The views of Horseshoe Bend are just breathtaking. You can stand close to the edges of the cliffs, that drop 1000 ft to the Colorado River.
Horseshoe Bend is a truly magical place at almost any time. Read our tips about the best time for photos and how to avoid the ridiculous crowds:
Time of Day (Photography)
Ask ten people about the best time of day to photograph Horseshoe Bend, and you’ll get ten different answers. Read these quotes if you don’t believe us: Best Time To Visit Horseshoe Bend. Sure, at certain times there might be a lot of shadows in your picture, which you might not like: Sunrise to Sunset Photo Series. However, it’s never bad, just different.
Avoiding Tourist Crowds
As a local said: ‘Now, it’s always crowded as hell!’ During daytime, you’ll face tourist crowds year-round. It’s slightly less busy in off-season and shoulder season: From October/November until February. Regardless of the season, it’s always very busy during sunset. Our tips to avoid the crowds:
Be there around 8 AM (maybe a little earlier). This is a perfect time before it starts to get busy. More people arrive between 9-10 AM. After 10 AM it starts to get heavily crowded with tour buses and everyone else arriving.
Be there around sunset. Of course, it’s still super crowded. Wait until the sun goes down and the crowds will start to dissipate almost completely. You’ll have the place almost for yourself. Perfect for stargazing. Carry a flashlight for the short hike back up to the parking lot.
If you head to the extreme left or the extreme right of the viewing point up there, you’ll get away from most others. It’s not the perfect spot in the middle anymore, but you can still take great photos.
Weather Details: (you can switch betwen °C and °F): Page, Arizona Climate Details
Its a little hard to get to...but well worth the effort. The Rock Factory is a really cool place overlooking Lake Powell. Its right off HWY 89 on the way out of Page AZ headed to Kanab.
Not far from Page and best shot in the morning or even better in the evening with clouds in the sky. Some say that a thundery atmosphere in the late afternoon is just excellent for taking photos.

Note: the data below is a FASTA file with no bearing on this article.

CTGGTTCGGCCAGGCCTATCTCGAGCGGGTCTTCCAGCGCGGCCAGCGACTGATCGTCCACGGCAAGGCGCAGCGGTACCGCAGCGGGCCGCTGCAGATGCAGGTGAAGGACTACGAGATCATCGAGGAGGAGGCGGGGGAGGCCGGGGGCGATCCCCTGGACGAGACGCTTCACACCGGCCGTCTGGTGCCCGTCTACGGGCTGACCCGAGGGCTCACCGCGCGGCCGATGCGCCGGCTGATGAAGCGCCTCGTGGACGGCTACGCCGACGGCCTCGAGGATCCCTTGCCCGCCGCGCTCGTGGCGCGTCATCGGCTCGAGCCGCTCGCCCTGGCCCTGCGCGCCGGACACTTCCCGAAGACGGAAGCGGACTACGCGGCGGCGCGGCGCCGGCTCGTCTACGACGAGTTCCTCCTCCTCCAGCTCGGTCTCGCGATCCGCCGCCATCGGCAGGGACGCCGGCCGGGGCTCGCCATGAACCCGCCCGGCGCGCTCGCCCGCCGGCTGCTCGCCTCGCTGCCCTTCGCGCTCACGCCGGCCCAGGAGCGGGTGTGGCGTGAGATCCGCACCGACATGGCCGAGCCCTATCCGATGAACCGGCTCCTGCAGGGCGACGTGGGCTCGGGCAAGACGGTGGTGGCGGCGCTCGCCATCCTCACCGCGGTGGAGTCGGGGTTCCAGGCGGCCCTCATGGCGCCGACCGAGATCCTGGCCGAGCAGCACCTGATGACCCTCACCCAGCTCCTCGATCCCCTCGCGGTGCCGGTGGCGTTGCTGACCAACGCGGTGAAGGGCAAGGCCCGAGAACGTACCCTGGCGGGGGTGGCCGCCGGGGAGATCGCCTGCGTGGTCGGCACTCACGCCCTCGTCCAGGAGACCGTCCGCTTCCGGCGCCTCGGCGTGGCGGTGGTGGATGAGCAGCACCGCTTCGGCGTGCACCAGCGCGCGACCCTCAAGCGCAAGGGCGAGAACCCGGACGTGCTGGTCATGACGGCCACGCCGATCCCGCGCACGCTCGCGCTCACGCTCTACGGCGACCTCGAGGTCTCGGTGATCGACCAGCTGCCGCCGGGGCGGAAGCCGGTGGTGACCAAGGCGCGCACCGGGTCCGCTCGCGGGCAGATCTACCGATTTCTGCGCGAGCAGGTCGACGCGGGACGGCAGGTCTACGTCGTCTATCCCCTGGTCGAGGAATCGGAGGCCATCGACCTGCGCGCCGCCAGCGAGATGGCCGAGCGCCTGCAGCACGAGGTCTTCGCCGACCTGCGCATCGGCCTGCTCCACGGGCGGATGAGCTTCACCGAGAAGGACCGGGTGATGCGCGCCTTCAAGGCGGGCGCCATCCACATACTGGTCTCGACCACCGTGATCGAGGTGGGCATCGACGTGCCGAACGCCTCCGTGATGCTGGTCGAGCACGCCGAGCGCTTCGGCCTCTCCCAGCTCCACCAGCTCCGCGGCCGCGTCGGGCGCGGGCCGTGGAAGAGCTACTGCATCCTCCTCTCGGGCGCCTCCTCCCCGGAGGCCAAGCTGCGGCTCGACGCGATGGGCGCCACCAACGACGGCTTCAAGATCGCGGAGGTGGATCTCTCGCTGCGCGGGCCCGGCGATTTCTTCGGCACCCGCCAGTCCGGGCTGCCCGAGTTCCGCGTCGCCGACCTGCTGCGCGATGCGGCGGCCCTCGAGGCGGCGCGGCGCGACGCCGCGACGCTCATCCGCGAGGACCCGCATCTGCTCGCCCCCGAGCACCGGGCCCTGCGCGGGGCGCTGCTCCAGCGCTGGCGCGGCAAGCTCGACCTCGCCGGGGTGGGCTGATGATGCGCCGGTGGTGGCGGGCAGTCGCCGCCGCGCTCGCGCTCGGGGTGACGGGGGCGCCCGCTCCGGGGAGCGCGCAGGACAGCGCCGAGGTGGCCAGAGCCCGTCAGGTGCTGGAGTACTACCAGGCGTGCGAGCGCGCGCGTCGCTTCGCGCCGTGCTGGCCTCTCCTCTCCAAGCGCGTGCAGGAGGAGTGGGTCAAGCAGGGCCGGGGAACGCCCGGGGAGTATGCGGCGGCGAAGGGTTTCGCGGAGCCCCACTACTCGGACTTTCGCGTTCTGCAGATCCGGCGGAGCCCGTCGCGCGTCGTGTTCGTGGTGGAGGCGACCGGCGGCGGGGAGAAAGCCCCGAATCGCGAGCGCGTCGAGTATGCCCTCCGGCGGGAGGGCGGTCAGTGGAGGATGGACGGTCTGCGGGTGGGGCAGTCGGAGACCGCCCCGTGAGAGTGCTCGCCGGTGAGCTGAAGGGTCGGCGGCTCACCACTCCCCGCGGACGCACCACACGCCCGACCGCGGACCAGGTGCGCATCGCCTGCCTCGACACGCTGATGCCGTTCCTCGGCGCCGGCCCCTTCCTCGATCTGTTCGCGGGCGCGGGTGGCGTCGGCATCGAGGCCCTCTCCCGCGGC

Tips for morning / afternoon shots: The rim blocks the best light until about an hour after sunrise. At sunset the rim also blocks the best light but not as much as after sunrise.
'Absolutely Stunning!' One of the most enchanting places on earth you'll ever visit! In this comprehensive guide, we cover everything you need to know. Scroll down for camping reservation tips and permit (including new prices) updates, lodge reservations, as well as tips and details for the helicopter ride, camping, and the lodge at the end of this guide! 2020 Update: The reservation procedure will be the same as last year in 2019. Read our full guide below for booking and reservation tips. Maybe there will be slightly changed rates, but we don't expect any major changes. We'll keep you updated. Bookmark/save this article/page and check back later. As of January 31 there are still no updated 2020 rates on the official website. Thus, rates probably won't change.
2020 Virus-Pandemic Update: The lodge and the campground are closed until further notice (as of July 2020). For more information and how to reschedule for a 2021 visit if you are affected by the closure, please got to the official website: Havasupai Reservations. We guess, that campgrounds and the lodge will reopen later this year, but we cannot guarantee anything. Please bookmark this article as we'll update it on a regular basis.
When to Go
The best time visit to Havasu Falls is either in early spring or late autumn when the temperature is perfect for hiking, and the conditions are pleasant enough for camping. In the summer it’s even better camping weather, but you need to start your hike early in the morning due to the heat.
However,the falls are accessible year round and you should be flexible and visit whenever you are able to reserve a campsite spot or the lodge. In particular we get asked a lot about February, as it's easier to make a reservation with more spots left during this month. We recommend going in February, although those who usually only camp in the summer months, need to get accustomed to the cooler nights. We'd do it! Read more details about this month below in the season guide.
Quick Guide | Campsite Reservation
No time to read our full article with tons of tips and information in the main text below? Right here in the blue box, you'll find a quick guide. Please keep in mind, that these tips are for the campground reservations and not the Havasupai Lodge at the falls.
- Account: Create an account at www.havasupaireservations.com, if you haven't already! You can create an account at any time. Don't wait until February 1
- Why Create an Account: Since 2019 campsite reservations are only(!) possible with an online account. No phone calls, no emails!